If any of the requests are unfeasible, explain why to demonstrate you considered them. Neglecting to honor support requests without explanation will negatively affect the employee’s trust in you.
Your responsibility is to set the employee up for success by providing the necessary support. Her responsibility is to use the support to achieve success.
Key 8 – Agility
There’s no script for effective performance improvement feedback. If you try to use one, you may end up frustrated when the employee deviates from it. Tailor your approach to each unique situation and individual.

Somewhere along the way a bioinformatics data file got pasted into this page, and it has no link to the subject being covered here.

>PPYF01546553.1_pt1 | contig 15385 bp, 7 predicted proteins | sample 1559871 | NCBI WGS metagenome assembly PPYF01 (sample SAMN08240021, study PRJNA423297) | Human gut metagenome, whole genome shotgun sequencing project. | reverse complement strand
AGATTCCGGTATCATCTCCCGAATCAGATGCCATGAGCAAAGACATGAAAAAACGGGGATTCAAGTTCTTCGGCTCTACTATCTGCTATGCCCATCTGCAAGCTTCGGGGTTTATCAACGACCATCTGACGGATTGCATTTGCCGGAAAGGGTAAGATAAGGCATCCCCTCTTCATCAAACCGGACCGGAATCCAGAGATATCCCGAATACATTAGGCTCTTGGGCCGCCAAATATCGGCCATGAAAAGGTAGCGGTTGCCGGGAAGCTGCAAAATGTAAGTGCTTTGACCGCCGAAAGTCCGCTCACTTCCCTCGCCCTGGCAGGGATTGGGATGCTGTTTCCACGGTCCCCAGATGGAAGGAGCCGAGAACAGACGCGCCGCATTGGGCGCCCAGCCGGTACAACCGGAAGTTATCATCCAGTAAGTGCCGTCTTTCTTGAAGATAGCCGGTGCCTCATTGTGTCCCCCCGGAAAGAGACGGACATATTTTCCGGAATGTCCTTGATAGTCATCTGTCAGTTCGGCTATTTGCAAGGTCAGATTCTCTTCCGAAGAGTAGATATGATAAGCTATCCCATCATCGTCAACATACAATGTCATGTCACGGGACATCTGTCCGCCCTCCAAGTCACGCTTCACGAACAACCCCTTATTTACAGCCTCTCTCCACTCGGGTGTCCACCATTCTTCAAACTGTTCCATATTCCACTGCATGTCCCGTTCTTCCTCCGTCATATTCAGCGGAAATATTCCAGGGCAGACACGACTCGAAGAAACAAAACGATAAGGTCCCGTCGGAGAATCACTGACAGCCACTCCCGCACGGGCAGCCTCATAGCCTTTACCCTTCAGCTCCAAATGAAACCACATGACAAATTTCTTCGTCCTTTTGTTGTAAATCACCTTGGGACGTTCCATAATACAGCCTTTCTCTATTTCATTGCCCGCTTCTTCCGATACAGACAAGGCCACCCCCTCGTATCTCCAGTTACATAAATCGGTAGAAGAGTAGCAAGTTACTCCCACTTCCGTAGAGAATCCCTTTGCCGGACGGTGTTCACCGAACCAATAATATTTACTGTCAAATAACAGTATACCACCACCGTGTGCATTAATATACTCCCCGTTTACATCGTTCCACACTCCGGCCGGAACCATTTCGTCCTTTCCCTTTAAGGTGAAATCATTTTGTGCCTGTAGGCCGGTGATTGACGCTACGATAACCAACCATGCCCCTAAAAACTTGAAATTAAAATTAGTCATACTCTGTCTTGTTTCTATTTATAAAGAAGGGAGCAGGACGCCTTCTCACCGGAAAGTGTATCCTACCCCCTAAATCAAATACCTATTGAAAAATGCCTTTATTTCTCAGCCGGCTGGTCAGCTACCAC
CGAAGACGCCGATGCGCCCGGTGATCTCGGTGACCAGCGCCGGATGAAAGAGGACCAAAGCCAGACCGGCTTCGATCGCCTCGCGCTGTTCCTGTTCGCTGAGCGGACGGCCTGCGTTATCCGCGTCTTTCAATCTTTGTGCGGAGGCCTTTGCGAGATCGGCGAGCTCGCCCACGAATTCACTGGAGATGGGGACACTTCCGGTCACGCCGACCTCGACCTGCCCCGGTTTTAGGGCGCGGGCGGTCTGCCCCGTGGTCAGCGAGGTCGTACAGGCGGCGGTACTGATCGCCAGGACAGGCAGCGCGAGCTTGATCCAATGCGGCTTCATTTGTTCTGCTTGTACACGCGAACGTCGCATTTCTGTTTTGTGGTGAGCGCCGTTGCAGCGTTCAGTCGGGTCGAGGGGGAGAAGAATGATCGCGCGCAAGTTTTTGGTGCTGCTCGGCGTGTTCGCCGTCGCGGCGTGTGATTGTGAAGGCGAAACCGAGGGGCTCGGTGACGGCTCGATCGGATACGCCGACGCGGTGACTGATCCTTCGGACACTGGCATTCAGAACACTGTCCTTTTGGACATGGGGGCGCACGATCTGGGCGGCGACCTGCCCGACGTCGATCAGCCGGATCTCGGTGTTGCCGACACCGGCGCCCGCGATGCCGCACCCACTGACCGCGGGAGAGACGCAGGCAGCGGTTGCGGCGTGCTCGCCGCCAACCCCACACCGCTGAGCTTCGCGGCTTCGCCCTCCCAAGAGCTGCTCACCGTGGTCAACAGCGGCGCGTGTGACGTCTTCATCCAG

Plan for the performance improvement conversation, but be agile and keep in mind that the employee’s responses or reactions may require you to shift gears quickly. Don’t go into the discussion expecting it to go 100% as planned. It seldom does.
Key 9 – Preparation
If the conversation is serious or you must issue something in writing, try to schedule the meeting towards the end of the employee’s work shift. Should the employee experience a negative reaction to the conversation, you can offer the option of going home early.
If the employee doesn’t feel well after the interaction, he may not be able to focus on his work and his judgment, productivity, customer service, and other performance areas may be adversely affected.
If you’re unable to schedule a meeting later in the employee’s shift, offer the employee a few minutes to go outside and get a breath of fresh air before returning to work. However, the employee may still need to go home early, depending on how he feels.